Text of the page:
(iv) Hours. Tenant shall be permitted to perform Alterations at all times, including during the hours of [SHOPPING CENTER HOURS OF OPERATION] [on Business Days/every day] provided that such work shall not unreasonably interfere with or interrupt the operation and maintenance of the Shopping Center or unreasonably interfere with or interrupt the use and occupancy of the Shopping Center by other tenants in the Shopping Center. Landlord shall ensure that Tenant has use of freight elevators and the loading dock at all times when Tenant is performing the Tenant Work.
Section 1.02   Ownership of Alterations. When granting consent for any Alterations, Landlord shall indicate in writing whether the Alterations shall be owned by Landlord or if it will require Tenant to remove those Alterations before the Lease Expiration Date. If Landlord fails to so indicate, the Alterations shall be deemed to be the property of Landlord and Tenant shall not be required to remove them. Unless otherwise indicated by Landlord, all Alterations made by Tenant shall become the property of Landlord and shall be surrendered to Landlord on or before the Lease Expiration Date. Notwithstanding the foregoing, movable equipment, trade fixtures, personal property, furniture, proprietary items, patented items, trademarked items, items with the tenant’s logo, or any other items that can be removed without material harm to the Premises will remain Tenant’s property (collectively, the “Tenant Owned Property”) and shall not become the property of Landlord.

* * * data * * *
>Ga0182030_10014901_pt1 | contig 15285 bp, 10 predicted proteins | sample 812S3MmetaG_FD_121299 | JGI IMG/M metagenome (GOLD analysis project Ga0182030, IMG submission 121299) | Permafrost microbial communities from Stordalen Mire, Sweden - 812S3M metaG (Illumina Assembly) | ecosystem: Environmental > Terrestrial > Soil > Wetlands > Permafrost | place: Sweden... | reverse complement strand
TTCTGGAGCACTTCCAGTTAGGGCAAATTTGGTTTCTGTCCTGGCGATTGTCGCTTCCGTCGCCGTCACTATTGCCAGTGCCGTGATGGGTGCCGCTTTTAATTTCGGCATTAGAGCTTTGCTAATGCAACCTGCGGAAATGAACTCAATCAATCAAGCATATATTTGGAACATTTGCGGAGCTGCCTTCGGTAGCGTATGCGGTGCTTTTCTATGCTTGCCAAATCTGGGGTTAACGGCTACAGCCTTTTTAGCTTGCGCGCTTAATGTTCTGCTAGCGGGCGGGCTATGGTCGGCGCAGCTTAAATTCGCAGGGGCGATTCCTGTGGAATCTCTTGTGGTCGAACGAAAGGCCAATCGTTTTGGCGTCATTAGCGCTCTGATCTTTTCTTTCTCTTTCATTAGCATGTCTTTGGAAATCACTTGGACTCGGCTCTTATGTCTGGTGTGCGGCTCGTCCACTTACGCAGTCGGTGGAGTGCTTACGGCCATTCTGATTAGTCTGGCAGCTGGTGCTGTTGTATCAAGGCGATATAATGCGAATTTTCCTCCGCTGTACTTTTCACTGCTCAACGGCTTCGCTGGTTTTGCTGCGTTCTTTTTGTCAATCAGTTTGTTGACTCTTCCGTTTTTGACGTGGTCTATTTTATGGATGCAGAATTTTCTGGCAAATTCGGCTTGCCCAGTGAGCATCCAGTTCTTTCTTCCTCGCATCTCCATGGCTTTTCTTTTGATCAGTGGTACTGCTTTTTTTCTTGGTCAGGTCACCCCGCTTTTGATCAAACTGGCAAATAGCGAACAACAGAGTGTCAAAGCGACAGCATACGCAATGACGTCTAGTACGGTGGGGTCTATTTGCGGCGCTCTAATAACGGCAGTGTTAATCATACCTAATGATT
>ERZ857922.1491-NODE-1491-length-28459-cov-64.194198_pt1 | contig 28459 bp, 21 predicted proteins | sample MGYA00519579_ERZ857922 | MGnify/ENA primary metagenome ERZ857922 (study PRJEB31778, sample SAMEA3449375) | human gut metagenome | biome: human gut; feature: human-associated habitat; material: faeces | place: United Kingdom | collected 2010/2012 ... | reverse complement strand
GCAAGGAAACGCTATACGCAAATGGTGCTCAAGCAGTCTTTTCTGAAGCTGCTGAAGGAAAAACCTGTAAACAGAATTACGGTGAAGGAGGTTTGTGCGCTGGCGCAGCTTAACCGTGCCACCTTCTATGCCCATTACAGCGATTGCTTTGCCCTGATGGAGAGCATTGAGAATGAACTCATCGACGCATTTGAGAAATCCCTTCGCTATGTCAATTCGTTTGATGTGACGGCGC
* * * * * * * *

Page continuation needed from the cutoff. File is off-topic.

Ownership of Alterations

Retail leases usually establish the ownership of the alterations during the term which ownership impacts the tenant’s restoration obligations at the end of the term (see End of Term Restoration, below).

Section 1.02 provides that, except as specifically requested by the landlord, any alterations made to the premises by the tenant become the property of the landlord at the end of the lease term.